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Publisher
Emerald Publishing
Copyright
© Emerald Publishing Limited
ISSN
0090-7324
eISSN
0090-7324
DOI
10.1108/rsr-02-2019-0012
Publisher site
See Article on Publisher Site

Abstract

The purpose of this paper is to examine the theoretical concept of socially responsible pedagogy because it applies to teaching information literacy.Design/methodology/approachAt Weber State University, two librarians use a socially responsible pedagogical approach, combining critical information literacy and visual literacy to teach an undergraduate information literacy course.FindingsInitial results suggest that the course design and the authors’ approach to socially responsible pedagogy are largely successful based on students’ application of course material to a signature assignment in the course.Research limitations/implicationsData are limited because this approach was only used for two semesters. The authors are aware that a socially responsible information literacy classroom needs quality assessment to help make instructional decisions, evaluate teaching strategies and assist with ongoing student learning. Additional semesters of using this instructional approach will allow for reflection and critical inquiry into the theories and teaching strategies that currently inform instruction. Early implications of using this method of instructional design reflect students’ deep understanding of the importance of information literacy because they explore social justice topics.Practical implicationsThe practical implications of this research reveal a theoretical framework for teaching critical information literacy, called socially responsible pedagogy. The theory looks at teaching based on the “spirit” of the course, which is the promotion of equality. It also looks at “the art” of designing an information literacy course, incorporating socially responsible pedagogy, culturally responsive teaching and critical information literacy. This study also looks at “the science” of assessment and offers suggestions on how one might go about assessing a socially responsible information literacy class. Moreover, the authors examine how visual literacy helps teach information literacy concepts in the course as students put together a signature assignment that meets both information literacy course objectives and general education outcomes.Social implicationsThis general review of the theoretical concept of socially responsible pedagogy is limited to two semesters of information literacy instruction. In researching these topics, students situate themselves within a diverse worldview and work to promote awareness and advocacy through group presentations.Originality/valueWhile librarians are exploring critical librarianship and social justice, many are not using socially responsible pedagogy combined with other social theories and images to help students work through the research process and develop information literacy skills.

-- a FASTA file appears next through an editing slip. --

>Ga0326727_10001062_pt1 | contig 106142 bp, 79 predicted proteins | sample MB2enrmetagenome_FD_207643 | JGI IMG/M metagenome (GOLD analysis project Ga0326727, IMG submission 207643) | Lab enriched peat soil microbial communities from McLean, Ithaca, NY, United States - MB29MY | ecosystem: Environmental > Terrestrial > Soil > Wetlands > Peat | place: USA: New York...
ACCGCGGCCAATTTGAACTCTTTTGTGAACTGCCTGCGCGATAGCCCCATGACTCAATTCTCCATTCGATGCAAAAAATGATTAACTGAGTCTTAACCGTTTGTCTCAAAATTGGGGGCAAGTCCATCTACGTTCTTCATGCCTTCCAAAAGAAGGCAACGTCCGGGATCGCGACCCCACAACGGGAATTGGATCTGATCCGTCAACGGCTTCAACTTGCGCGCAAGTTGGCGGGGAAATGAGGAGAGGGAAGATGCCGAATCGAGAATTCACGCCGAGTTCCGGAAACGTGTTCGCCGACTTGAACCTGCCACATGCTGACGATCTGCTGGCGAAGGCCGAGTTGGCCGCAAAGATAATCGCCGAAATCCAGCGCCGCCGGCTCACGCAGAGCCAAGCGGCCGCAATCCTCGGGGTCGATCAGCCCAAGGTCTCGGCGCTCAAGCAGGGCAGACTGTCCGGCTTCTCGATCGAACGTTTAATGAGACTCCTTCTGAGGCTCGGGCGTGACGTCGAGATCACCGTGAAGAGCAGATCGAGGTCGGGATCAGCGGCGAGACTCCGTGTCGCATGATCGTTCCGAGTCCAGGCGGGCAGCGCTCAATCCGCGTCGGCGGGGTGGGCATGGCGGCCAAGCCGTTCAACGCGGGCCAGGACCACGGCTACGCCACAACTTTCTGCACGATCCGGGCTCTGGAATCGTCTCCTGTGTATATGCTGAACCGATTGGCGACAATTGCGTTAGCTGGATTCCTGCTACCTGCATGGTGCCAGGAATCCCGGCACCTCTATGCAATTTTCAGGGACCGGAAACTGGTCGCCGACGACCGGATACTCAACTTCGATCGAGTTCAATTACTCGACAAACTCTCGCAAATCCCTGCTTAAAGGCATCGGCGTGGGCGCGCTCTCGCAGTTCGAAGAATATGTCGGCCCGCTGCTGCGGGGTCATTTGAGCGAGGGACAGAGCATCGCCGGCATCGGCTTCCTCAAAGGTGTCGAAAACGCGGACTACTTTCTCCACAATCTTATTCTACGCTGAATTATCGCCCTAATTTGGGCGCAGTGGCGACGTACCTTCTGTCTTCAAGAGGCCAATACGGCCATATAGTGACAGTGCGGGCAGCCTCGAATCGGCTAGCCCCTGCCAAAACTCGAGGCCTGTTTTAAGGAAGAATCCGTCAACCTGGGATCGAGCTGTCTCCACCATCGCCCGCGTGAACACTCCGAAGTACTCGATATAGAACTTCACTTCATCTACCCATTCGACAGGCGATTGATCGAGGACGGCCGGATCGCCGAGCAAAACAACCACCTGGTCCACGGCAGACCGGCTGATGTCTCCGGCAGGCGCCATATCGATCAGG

Journal

Reference Services ReviewEmerald Publishing

Published: Nov 20, 2019

Keywords: Information literacy; Learning communities; Visual literacy; Critical information literacy; Critical librarianship; Socially responsible pedagogy

References